Winning tip: Remote and raw, Alberta
If you want to experience authentic, raw, outdoor Canada then a few days in Willmore wilderness park will take you out of your comfort zone. Motor vehicles of any kind are banned, but you can hire a horse or a trapper (both about £20 an hour) – otherwise risk it on your own. Trails wind their way through dense forests and along wild river valleys. Take a sturdy tent or knock on the doors of hunters’ wooden huts when you see them. You may be greeted with a shotgun and a suspicious snarl as we were – then a plate of yummy moose meat, cooked on a blazing fire.
Aurora borealis trip, Northwest Territories
Seeing the northern lights from Yellowknife has to be one of the most memorable things I’ll do in my lifetime. I recommend going with a well-established company to get the best viewing experience. I went with North Star Adventures, a small company that’s 100% First Nations owned. It has a friendly feel but is very professional and the indigenous Canadian guides really know their stuff. You even get to ride a snowmobile and the whole experience is an adventure even before you see the majestic lights. North Star recommends visitors avoid October, November and December though, when it is usually cloudy.
• Aurora tour from C$119 (£69), northstaradventures.ca
The golden sands off Nova Scotia
For a quieter and more secluded Canadian experience, the beaches and sands of Prince Edward Island national park are truly magical. When we last visited we had glorious weather and an unspoiled golden sandy beach running miles entirely to ourselves. The island is also well-connected and easily explored by a range of footpath and bike trails. If you want a peaceful holiday spot, with glorious views, beautiful coastline and a smidge of old world Anne of Green Gables charm (the novel was set there), Canada’s smallest province is just the ticket.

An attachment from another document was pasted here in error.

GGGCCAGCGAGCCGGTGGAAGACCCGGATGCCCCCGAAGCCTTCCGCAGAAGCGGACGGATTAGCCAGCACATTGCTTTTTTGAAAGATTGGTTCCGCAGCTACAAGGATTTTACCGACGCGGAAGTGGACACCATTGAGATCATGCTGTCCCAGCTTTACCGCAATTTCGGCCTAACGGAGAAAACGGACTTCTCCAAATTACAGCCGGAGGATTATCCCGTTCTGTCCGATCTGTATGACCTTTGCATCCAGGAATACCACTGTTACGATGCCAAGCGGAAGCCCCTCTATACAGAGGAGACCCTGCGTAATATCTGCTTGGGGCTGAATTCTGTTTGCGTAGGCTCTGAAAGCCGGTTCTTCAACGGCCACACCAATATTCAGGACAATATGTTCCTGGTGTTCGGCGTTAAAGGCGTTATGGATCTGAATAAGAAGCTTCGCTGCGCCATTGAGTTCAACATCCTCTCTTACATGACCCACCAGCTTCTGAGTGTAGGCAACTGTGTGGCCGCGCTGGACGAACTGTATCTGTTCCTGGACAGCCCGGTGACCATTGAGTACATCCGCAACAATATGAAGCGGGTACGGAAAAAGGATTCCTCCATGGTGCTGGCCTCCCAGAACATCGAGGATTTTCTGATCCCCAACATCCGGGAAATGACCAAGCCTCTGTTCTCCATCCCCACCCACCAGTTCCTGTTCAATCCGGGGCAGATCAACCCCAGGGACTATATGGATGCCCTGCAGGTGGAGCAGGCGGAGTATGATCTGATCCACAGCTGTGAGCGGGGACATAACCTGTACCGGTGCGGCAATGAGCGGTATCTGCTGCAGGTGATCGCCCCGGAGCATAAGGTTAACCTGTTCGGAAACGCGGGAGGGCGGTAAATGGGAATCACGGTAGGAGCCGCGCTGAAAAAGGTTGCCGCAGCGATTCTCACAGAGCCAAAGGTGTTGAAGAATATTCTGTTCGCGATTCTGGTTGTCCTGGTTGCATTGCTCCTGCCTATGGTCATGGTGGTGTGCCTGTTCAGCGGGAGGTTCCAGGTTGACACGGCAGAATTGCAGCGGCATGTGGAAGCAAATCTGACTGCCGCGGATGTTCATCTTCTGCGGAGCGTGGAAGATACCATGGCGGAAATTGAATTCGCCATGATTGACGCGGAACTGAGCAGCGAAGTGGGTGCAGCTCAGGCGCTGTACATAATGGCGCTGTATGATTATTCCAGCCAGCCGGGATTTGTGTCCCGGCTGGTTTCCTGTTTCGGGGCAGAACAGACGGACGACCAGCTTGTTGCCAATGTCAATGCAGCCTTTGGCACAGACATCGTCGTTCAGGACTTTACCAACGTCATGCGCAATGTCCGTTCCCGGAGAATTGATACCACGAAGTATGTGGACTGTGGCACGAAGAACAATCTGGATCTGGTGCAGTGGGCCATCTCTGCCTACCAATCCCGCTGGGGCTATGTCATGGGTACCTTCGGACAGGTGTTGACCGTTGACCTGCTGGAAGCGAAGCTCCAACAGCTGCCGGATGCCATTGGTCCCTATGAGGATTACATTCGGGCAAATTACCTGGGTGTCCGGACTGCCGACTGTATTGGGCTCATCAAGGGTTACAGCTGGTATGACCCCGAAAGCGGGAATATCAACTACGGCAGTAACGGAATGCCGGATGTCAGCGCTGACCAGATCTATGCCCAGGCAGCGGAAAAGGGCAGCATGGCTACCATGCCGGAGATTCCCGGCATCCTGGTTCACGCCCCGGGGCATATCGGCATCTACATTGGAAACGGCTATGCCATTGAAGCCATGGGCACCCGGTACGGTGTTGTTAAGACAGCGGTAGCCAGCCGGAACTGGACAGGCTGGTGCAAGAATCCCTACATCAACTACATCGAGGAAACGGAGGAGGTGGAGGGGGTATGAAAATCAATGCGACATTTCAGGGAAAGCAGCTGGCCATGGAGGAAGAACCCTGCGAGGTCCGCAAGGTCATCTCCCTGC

Three-day hike, Alberta
Hiking in Waterton Lakes national park, in Alberta, means passing through outstanding mountain, forest and lakeside scenery without the crowds of the more famous parks. The 35-mile Triple Crown of Waterton consists of three stunning one-day hikes through this Unesco world heritage site and biosphere reserve. There’s a friendly and convivial atmosphere in the beautiful base town of Waterton on the shore of the deepest lake in the Canadian Rockies. Get information and sign up for the Triple Crown at the friendly hikers hub of the Pearl Café and win a place on their Triple Crown champions board.
Bear watching, Vancouver Island
I booked on a bear-watching tour from Tofino, where I was taken in a zodiac boat for nearly three hours around the shores of Vancouver Island to look for black bears, which are often seen eating barnacles and shellfish. We were lucky enough to see six black bears and three cubs. A safe way to see – relatively up close – these magnificent animals in their natural habitat.
• £60 adult/£46 child, remotepassages.com
Out and about in Halifax’s parks